(d) The Pasuk "Ki Holech Adam el Beis *Olamo*" - teaches us that every Tzadik has his own individual dwelling in the World to Come.

(a) A man who indulges too much in Tashmish ha'Mitah in his younger years - becomes weak in his old age.

(b) After a man dies, the worms feel like needles pricking one's flesh.

(c) We learn from the Pasuk "Vaya'as le'Aviv Evel Shiv'as Yamim" - that one's own Soul mourns one's death for seven days.

(d) When a person dies and there is no-one to mourn for him - one pacifies his mourning Soul by bringing ten men to the location where he died (In fact, Rav Yehudah did this for someone who died and had no-one to mourn for him. After seven days, the dead man appeared to him in a dream and thanked him).




(a) One opinion learns from "Ach Besaro Yich'av Alav, ve'Nafsho Alav Te'abel" - that the Soul knows what is being said about it until the flesh has decomposed; the other learns from "ve'Yashuv he'Afar el ha'Aretz Ka'asher Hayah" - that it knows what is being said about it only until the grave has been filled.

(b) We learn from the Pasuk in Koheles "ve'ha'Ru'ach Tashuv el ha'Elokim Asher Nesan'ah" - that we are obligated to return our Souls to Hashem clean (without sin) like He deposited them with us (this obligation applies throughout our lives, and can ultimately be fulfilled by doing Teshuvah - as we shall see shortly).

(c) It can be compared, says the Gemara, to a King, who deposited royal robes with his servants. The wise ones folded them carefully and put them away; the foolish ones wore them for working in. Eventually, when the King called for his robes, the wise servants returned them clean, whereas the foolish ones returned them dirty. The King rejoiced with the wise ones; he ordered the robes to be returned to His treasury (under His Throne of Glory) and the wise servants to be sent home (to Gan Eden) ["Yavo ve'Shalom, Yanuchu Al Mishkevosam", in the reverse order] . But He was angry with the foolish servants, and ordered the clothes to be sent to the laundry (to Gehinom) and the servants to prison (in darkness - deprived of the light of Olam ha'Ba) ["Ein Shalom, Amar Hashem la'Resha'im" & "ve'Es Nefesh Oyvecha Yekal'ena Besoch Kaf ha'Kela", also in the reverse order].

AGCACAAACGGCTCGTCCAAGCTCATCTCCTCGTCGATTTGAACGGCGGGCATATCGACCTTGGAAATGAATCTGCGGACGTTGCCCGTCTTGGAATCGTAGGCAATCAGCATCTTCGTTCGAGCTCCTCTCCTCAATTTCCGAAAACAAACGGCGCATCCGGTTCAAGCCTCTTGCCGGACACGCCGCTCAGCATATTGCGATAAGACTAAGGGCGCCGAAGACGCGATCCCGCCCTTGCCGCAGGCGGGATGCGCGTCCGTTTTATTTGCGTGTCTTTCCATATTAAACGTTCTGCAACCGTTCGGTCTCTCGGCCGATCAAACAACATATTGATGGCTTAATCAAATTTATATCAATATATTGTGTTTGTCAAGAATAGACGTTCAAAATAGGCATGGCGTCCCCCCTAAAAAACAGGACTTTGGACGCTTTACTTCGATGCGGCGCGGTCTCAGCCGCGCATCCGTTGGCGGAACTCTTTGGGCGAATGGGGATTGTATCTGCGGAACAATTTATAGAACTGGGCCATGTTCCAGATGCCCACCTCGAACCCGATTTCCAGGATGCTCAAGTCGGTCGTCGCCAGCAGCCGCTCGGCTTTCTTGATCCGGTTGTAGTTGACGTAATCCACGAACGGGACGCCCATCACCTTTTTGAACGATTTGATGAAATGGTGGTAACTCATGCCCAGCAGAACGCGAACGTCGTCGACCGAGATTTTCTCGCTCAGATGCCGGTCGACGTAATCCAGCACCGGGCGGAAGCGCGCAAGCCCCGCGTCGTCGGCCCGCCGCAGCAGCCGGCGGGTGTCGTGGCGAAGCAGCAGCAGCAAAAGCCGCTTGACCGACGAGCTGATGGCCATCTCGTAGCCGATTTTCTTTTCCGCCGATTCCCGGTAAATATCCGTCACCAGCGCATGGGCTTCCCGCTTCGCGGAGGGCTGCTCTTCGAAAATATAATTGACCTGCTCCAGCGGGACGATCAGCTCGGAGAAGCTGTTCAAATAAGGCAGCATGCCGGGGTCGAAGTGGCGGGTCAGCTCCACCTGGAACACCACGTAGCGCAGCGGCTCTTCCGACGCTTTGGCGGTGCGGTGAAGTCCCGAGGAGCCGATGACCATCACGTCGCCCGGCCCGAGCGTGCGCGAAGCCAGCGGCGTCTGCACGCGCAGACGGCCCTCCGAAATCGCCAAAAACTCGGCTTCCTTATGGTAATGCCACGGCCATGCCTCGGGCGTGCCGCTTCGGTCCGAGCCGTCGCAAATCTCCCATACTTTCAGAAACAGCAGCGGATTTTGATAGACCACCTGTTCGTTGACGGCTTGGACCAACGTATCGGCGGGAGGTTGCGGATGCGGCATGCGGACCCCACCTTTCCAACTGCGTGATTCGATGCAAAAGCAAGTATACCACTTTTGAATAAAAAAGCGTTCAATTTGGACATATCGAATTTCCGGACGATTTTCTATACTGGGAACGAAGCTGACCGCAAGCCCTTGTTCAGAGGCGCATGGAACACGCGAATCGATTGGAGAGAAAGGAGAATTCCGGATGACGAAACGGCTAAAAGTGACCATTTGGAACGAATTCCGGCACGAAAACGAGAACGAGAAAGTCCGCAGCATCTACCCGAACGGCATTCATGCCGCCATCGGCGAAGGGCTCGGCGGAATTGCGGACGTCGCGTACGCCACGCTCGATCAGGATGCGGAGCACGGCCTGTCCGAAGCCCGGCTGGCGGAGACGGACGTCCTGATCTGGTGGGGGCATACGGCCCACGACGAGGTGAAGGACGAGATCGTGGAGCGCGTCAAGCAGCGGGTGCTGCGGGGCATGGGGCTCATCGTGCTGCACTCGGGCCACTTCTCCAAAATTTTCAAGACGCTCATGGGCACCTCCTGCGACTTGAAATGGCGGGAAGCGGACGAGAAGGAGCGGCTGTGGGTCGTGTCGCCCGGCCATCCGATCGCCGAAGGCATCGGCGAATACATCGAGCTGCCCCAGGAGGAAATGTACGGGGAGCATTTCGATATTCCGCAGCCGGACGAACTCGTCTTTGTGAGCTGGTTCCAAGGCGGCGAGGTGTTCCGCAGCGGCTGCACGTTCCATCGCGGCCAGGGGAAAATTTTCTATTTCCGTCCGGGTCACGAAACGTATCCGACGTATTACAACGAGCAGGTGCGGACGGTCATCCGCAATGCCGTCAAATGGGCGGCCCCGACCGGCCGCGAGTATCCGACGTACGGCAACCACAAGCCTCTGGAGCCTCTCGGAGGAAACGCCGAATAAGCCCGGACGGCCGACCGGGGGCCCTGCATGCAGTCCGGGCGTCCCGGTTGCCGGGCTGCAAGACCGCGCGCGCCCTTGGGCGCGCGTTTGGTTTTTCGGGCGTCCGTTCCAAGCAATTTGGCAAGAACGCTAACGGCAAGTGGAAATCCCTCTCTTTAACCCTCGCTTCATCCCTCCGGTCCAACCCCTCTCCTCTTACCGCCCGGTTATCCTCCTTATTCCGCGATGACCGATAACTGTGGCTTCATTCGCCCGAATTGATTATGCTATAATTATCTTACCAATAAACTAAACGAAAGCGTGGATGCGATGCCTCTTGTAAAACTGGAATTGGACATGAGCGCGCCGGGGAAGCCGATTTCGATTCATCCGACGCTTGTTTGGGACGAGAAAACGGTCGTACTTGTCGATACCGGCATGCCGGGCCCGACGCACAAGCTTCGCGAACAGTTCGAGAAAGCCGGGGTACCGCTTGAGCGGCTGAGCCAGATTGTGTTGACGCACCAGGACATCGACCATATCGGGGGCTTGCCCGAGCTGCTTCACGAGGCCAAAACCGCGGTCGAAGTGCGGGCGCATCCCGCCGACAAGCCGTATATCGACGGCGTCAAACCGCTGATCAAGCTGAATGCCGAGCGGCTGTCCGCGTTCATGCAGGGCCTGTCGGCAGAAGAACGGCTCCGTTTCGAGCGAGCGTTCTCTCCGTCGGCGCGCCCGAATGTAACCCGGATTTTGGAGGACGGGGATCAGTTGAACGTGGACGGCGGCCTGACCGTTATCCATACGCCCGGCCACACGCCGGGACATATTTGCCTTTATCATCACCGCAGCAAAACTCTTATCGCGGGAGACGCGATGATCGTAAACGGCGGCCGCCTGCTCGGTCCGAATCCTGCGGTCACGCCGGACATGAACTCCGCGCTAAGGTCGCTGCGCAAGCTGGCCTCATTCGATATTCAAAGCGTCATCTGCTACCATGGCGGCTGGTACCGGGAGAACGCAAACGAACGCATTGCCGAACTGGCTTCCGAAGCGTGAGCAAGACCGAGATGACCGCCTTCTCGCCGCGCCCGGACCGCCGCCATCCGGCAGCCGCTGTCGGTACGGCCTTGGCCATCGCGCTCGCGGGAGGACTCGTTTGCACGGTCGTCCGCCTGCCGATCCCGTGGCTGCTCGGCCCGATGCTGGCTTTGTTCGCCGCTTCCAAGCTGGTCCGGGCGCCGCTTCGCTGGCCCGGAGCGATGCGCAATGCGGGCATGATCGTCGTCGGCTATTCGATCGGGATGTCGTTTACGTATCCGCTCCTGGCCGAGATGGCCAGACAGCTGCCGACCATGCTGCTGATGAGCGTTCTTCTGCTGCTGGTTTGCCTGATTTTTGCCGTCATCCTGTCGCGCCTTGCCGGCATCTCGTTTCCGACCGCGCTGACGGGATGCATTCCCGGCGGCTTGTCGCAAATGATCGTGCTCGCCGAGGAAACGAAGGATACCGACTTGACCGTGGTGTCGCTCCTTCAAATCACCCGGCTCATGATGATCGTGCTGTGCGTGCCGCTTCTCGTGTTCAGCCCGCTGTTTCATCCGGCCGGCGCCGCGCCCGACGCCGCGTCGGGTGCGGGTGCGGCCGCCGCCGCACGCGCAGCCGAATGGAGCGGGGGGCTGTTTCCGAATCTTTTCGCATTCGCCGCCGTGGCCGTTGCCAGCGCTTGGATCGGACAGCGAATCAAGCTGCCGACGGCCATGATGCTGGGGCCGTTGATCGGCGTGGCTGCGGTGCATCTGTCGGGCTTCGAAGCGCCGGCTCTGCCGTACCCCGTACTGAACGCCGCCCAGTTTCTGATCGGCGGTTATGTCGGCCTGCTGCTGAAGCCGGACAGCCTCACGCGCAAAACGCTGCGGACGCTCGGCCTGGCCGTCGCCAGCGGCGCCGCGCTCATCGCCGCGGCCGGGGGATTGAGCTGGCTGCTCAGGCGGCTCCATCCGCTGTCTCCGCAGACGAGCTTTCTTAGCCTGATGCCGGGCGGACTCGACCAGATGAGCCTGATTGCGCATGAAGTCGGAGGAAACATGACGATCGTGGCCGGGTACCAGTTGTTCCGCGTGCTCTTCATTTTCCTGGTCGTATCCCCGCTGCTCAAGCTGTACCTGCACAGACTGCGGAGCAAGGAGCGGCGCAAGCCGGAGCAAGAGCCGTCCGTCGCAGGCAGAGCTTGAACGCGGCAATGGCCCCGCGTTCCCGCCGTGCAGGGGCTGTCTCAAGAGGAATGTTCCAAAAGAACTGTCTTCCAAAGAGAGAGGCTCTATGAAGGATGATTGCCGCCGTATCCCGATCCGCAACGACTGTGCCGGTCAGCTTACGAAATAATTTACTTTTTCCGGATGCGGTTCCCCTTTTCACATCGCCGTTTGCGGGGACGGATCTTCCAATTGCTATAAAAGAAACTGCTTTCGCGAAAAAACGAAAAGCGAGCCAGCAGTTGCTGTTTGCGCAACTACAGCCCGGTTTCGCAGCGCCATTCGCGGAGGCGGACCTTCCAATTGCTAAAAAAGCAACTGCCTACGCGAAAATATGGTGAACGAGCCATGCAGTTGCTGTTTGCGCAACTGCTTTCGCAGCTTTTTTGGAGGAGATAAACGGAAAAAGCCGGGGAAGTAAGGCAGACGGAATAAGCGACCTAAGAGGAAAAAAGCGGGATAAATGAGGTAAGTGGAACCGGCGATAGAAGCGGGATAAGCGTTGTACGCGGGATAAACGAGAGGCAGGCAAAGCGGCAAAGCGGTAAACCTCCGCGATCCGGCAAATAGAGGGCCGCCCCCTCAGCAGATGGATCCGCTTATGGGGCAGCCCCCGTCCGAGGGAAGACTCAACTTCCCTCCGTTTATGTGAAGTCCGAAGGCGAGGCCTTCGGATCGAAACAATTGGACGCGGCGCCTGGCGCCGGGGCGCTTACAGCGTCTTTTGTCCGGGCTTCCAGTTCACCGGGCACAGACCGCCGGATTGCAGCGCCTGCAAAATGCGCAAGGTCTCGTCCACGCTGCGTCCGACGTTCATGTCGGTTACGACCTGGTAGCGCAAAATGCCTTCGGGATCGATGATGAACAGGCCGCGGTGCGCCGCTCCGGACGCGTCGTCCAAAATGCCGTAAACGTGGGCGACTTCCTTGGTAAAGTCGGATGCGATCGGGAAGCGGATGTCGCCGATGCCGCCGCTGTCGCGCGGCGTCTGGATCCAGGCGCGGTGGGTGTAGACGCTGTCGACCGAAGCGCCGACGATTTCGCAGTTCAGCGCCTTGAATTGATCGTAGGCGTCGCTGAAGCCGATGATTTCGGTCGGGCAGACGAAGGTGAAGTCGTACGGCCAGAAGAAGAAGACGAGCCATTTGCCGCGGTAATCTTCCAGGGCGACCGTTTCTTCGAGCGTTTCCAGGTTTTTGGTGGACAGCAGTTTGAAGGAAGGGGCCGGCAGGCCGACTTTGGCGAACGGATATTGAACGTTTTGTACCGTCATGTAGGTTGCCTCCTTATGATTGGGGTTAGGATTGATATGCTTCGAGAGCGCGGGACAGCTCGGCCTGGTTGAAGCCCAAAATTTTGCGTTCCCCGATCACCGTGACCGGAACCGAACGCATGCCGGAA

8) According to Rashi, Kaf ha'Kela means a sling, into which the Soul of the Rasha is placed, and which an Angel then proceeds to sling from one side to another with great velocity, with the Soul still inside.


  1. Domeh - is the Angel in charge of the Spirits after they leave their bodies.
  2. The Souls of the Resha'im are not allowed to rest, whereas those of the Beinonim are.
(b) It's all very well quoting Koheles, Rav Achai reprimanded the grave-diggers, but one needs to know Mishlei too; and in Mishlei it is written "ve'Rekev Atzmos Kin'ah" - from which we see that it is only those people who are jealous in this world whose body decomposes; those who live without that malaise, remain whole after they die.

(c) When Rav Nachman invited Rav Achai to leave his grave, Rav Achai quoted a Pasuk in Yechezkel "vi'Yeda'atem Ki Ani Hashem, be'Pischi es Kivrosechem" - only Hashem has the right to lead the dead out of their graves, and no-one else.

(d) "Ki Afar Ata, ve'El Afar Tashuv" - refers to a short while before Techi'as ha'Mesim, when everybody, even those who did not experience jealousy in their lifetimes, will revert to dust, before coming back to life.

10) For twelve months after death, the Soul of the deceased travels between Heaven and its body, and it was during those first twelve months that the witch of Ein Dor was able to conjure up Shmuel's Soul for Shaul. After that, the Soul comes to rest under the Kisei ha'Kavod, and cannot be recalled.